It appears that the Media did frightened the people to death with the notion that yesterday the world might have ended. I had numerous calls over the last week from family and contacts asking what will happen on Wednesday 10th Sept. I told them absolutely nothing. In fact some people who I had considered previously level-headed were literally unhinged about the whole matter.
    But the worst part of this media hype is that the collision of protons does not actually happen until around the start of October. Therefore in their quest to sell newspapers they have literally conned the people with misinformation, as yesterday was no more than switching on the electrical systems and testing if protons would travel the 17 miles long system at CERN with no hiccups.
    When October comes, the Media will again most likely frighten everyone to death again, just in the quest to sell their goods. Isn't it time therefore that the Media got their facts right and apologized to the people who they have conned through misinformation - their readers. Indeed one guy had a letter posted in the Guardian stating that it was their last publication. Therefore one has to ask, has the Guardian also lost its marbles?
    Unfortunately one tragic outcome of all this that has emerged is a young woman in India committed suicide convinced that the world would end on Wednesday. Although her father tried his best she poisoned herself in the early hours of the same day. One life is too much. The Media should learn and not have the deaths of any person on their hands. But the question has to be asked, how many more actually took their lives through this blatant misinformation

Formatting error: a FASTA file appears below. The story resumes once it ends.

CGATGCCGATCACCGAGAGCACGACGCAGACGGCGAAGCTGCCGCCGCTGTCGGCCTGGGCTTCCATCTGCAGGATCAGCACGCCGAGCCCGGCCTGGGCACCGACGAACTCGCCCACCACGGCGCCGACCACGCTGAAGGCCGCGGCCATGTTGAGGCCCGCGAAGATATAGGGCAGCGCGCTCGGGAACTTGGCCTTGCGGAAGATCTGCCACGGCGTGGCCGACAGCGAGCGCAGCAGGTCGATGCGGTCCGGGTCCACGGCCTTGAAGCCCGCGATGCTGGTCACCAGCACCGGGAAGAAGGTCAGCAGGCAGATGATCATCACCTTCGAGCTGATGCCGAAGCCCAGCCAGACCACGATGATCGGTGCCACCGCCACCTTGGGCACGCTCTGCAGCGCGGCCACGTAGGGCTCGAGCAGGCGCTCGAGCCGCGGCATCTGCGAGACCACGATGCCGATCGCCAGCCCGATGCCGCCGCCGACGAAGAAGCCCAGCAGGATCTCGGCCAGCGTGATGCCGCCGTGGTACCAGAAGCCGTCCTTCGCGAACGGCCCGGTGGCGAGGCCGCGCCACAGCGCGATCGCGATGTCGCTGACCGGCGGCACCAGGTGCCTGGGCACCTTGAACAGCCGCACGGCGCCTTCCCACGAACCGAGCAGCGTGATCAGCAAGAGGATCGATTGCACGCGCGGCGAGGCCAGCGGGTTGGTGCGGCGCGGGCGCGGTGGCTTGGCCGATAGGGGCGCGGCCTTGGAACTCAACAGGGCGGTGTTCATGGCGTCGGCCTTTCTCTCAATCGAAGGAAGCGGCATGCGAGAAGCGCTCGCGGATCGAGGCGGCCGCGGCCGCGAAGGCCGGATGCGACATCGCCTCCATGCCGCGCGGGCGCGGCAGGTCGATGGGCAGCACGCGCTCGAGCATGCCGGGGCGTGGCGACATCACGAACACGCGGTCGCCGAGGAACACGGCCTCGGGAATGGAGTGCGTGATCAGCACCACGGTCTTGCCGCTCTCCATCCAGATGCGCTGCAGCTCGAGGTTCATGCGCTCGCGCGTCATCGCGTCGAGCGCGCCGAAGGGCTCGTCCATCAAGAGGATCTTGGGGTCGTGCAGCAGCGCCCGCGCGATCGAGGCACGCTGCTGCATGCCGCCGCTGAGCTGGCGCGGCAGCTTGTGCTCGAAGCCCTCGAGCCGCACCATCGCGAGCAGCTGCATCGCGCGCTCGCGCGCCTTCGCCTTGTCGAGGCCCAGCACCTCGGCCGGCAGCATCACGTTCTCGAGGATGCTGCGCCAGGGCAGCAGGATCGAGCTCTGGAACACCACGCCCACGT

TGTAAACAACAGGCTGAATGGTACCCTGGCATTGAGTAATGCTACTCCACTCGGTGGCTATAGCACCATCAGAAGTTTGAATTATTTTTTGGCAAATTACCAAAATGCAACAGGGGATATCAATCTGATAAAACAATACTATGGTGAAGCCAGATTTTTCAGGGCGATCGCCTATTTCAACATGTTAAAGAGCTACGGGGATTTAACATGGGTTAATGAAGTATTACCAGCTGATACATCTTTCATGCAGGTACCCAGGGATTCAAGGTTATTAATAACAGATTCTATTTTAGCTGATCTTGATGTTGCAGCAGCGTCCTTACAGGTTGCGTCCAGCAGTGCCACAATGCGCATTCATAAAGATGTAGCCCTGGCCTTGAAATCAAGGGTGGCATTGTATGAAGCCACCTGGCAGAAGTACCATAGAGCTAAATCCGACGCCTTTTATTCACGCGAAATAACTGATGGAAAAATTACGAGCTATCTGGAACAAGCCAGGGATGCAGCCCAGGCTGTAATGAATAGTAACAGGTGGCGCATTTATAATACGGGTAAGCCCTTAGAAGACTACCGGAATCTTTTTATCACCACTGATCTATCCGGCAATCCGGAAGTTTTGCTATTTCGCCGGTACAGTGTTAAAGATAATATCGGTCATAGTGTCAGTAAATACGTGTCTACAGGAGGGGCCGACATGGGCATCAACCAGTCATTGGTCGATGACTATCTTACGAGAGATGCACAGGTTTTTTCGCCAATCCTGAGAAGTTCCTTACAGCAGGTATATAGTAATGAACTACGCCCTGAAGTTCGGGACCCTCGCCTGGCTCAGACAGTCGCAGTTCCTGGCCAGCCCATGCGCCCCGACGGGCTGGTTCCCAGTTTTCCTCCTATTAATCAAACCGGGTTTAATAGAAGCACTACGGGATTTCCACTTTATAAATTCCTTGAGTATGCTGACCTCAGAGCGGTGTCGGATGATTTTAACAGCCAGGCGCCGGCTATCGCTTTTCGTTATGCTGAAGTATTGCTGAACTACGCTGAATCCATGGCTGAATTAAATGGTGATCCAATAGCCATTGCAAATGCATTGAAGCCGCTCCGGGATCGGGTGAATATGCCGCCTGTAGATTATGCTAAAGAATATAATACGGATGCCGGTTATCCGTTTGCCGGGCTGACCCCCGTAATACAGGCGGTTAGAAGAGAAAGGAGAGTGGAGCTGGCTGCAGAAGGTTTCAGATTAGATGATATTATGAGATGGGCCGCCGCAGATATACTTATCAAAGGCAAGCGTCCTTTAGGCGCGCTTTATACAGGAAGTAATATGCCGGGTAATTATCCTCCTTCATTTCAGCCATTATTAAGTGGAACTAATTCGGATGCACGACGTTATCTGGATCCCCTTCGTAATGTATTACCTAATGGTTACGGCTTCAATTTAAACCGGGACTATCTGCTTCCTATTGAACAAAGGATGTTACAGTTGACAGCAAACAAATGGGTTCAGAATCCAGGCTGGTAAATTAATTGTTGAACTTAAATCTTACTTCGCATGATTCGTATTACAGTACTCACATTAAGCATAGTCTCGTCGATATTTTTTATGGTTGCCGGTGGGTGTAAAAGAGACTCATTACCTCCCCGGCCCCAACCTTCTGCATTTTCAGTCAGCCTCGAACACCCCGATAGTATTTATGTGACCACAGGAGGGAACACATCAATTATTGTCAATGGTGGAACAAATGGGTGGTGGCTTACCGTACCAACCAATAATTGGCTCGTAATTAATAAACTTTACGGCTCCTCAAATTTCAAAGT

bettysenior-21791413568207607274548291125785
  • Evolution

    One might hope anyone sufficiently unhinged as to take their own life to prevent it ending through the collapse of the earth in a black hole would do so before having offspring. The average IQ of the species would thus rise ever so slightly...

    If the world is going to end I want to be there to see it. What is to be gained by checking out early? I cannot believe this is a justification for suppressing news, regardless of how sensational. Yes, the end of the world sells papers. LHC stories also help familiarize people with science, and science understanding is clearly minimal--especially if people are snuffing themselves out of ignorance. I have marked September 10th in my electronic calendar is "Big Bang" day, and hope to commemorate this day with celebrations and noisy fireworks.
    pashan-267f3
  • Media Misinformation is bad, truthful knowledge is good for humankind !

    I am not against knowledge but against simply hysteria and hype born out of misinformation by the 'Media'. Please note that there is a big difference between truthful knowledge and knowledge derived for the sole purpose of personal financial gain at the expense of others. It is called sheer greed ! The Media were wrong here and they should know it.

    Dr David Hill
    World Innovation Foundation Charity (WIFC)
    Bern, Switzerland
    bettysenior-21791413568207607274548291125785